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The Effects of Light Intensity on Foraging in the Clonal Herb Glechoma Hederacea
A. J. Slade and M. J. Hutchings
Journal of Ecology
Vol. 75, No. 3 (Sep., 1987), pp. 639-650
Published by: British Ecological Society
Stable URL: http://www.jstor.org/stable/2260196
Page Count: 12
You can always find the topics here!Topics: Stolons, Internodes, Leaf area, Foraging, Plants, Petioles, Nutrient availability, Luminous intensity, Botany, Leaves
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(1) The growth form of 12-week old clones of Glechoma hederacea grown either under neutral shading (reducing light intensity by 75%), or in full daylight, was compared. All clones were genetically identical. (2) Clones grown under shading displayed a growth form characterised by a small number of slender, unbranched stolons with long internodes, and only a few small ramets. Dry weight per unit length of stolon was low. Proportional allocation of dry weight to roots was low, whereas allocation to petioles was high. Specific leaf area was nearly three times higher in the shaded clones than in the unshaded clones. Mean ramet leaf area was the same for clones in both treatments. (3) The growth form of unshaded clones was characterised by short stolon internodes, frequent stolon branching and many large ramets. The dry weight per unit length of stolon was four times greater than in the shaded clones. Proportional allocation of dry weight to roots was high, whereas allocation to petioles was lower than in the shaded clones. (4) The results of this experiment are compared with published data analysing the response of G. hederacea to different levels of nutrient availability. G. hederacea displays qualitatively similar alterations in growth form in conditions of low light and low nutrient availability. Plasticity in growth form of G. hederacea enables clones to consolidate occupation of favourable sites, through intensive foraging, and to grow through less favourable sites, concentrating resources in extensive foraging which may result in establishment of ramets in more rewarding sites.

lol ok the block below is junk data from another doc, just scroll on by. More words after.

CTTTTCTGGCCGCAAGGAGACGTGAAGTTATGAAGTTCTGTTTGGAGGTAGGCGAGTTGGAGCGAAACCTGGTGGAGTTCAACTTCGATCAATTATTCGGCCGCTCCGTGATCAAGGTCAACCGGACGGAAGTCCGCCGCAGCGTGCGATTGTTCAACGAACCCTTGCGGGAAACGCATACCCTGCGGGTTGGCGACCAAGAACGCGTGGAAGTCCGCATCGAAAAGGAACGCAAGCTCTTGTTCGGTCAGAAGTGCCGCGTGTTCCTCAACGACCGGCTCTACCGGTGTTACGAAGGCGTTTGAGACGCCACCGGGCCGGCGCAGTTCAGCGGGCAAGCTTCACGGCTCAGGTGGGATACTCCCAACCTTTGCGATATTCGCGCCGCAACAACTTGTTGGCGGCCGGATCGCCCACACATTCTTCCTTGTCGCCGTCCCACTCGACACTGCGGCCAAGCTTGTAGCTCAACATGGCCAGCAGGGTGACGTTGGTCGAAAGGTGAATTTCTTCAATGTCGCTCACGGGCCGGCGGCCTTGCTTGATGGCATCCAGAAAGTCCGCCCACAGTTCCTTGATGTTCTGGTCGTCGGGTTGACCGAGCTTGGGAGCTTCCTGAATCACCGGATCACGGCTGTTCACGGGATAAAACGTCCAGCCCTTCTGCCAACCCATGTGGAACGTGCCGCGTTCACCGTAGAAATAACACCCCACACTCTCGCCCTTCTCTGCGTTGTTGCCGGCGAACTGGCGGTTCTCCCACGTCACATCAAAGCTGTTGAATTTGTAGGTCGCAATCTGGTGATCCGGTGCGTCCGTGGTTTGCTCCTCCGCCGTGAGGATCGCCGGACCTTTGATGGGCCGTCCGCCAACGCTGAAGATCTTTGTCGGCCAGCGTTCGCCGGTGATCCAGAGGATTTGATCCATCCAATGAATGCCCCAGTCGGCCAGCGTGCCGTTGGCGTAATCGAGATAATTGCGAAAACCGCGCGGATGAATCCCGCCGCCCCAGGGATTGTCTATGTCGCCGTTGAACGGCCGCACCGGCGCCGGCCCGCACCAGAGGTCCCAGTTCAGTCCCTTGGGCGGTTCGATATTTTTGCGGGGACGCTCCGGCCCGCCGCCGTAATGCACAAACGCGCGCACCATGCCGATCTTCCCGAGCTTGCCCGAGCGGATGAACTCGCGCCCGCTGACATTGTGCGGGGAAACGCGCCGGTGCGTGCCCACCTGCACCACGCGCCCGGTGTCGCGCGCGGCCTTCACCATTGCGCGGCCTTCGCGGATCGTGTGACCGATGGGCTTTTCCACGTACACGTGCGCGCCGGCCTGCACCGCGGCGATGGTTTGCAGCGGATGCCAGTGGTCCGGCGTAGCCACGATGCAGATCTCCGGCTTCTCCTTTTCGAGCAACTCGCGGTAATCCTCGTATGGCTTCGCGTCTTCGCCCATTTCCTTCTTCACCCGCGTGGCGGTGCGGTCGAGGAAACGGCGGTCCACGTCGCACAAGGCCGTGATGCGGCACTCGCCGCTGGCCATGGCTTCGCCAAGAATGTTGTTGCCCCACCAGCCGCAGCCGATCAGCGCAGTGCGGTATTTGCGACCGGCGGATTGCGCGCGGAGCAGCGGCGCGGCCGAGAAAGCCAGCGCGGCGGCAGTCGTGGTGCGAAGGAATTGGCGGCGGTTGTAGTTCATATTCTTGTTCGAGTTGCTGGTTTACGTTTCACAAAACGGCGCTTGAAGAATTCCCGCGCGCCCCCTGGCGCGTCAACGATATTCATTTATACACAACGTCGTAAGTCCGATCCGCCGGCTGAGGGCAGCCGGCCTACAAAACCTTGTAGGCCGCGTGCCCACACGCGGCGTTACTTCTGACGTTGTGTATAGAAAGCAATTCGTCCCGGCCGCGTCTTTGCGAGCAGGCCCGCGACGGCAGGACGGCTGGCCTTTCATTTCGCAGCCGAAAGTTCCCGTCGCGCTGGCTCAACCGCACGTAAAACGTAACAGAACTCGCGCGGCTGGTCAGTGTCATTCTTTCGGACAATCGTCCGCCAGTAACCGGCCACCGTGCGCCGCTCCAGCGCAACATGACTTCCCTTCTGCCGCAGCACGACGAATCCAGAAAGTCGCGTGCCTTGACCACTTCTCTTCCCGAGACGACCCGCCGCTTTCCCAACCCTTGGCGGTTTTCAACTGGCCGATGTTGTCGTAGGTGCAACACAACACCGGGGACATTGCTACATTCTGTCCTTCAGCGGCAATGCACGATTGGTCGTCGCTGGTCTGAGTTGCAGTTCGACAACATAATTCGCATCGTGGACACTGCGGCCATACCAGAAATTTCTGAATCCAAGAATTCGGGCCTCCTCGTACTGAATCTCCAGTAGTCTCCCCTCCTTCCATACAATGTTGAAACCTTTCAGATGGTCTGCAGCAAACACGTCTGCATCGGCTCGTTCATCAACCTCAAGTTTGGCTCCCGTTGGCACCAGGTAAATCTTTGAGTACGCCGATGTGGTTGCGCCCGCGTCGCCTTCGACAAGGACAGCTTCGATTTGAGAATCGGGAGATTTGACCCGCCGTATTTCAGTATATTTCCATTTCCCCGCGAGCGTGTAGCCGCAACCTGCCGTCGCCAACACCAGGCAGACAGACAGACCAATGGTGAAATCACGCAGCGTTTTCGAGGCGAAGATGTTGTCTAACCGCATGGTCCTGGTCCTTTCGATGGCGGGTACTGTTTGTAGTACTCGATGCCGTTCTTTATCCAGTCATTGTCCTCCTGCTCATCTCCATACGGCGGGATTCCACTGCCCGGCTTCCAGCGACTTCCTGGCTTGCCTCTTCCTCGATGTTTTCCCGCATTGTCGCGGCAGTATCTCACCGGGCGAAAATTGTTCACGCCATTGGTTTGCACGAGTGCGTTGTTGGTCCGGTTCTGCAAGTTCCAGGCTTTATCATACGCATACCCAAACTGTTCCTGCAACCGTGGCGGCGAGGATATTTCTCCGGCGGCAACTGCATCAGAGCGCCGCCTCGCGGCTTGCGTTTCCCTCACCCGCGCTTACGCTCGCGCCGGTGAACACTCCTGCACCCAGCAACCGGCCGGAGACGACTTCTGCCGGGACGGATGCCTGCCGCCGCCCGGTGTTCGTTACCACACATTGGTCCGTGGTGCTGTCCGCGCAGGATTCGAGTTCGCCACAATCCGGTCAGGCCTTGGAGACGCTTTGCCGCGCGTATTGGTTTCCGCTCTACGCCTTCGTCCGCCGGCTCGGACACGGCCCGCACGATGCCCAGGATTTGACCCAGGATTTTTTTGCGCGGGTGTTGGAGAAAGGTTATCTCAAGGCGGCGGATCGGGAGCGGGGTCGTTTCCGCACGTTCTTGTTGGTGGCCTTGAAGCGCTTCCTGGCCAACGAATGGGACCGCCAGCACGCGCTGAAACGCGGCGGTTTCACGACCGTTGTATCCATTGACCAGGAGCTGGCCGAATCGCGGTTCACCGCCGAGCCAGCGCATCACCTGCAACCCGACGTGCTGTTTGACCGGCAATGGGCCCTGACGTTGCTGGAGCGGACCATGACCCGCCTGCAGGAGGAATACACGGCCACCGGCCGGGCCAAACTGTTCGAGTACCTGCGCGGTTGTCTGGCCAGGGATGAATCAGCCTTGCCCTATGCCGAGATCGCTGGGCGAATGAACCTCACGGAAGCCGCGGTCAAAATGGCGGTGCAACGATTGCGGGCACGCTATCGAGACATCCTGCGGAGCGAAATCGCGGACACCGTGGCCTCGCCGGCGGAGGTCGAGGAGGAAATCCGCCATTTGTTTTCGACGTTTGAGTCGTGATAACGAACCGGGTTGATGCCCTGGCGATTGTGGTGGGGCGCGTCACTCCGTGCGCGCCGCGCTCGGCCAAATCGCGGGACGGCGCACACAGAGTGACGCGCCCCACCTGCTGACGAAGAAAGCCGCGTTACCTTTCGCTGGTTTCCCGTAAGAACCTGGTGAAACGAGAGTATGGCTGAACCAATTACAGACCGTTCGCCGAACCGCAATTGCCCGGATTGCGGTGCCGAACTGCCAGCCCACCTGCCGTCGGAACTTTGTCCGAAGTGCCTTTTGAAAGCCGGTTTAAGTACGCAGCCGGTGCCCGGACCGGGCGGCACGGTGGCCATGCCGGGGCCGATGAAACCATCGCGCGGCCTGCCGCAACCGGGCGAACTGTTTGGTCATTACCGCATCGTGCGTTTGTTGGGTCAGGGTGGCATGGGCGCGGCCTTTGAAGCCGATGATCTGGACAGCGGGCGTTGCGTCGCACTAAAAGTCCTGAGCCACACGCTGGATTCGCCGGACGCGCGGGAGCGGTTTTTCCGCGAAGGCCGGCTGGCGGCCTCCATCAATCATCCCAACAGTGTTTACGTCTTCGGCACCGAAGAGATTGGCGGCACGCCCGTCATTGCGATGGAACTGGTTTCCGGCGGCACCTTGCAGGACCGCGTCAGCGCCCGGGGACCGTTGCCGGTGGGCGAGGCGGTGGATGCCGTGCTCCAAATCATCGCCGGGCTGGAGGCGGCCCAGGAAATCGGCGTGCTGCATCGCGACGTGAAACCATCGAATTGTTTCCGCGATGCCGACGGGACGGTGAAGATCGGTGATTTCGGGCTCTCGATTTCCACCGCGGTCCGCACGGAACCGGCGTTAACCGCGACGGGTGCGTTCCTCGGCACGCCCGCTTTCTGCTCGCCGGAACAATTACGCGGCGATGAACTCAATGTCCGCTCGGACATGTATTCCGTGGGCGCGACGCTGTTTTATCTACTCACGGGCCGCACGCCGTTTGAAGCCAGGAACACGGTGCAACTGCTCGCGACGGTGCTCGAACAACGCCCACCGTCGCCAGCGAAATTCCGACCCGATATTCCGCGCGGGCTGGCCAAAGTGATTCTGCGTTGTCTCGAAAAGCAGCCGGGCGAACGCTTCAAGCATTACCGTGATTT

Journal of Ecology © 1987 British Ecological Society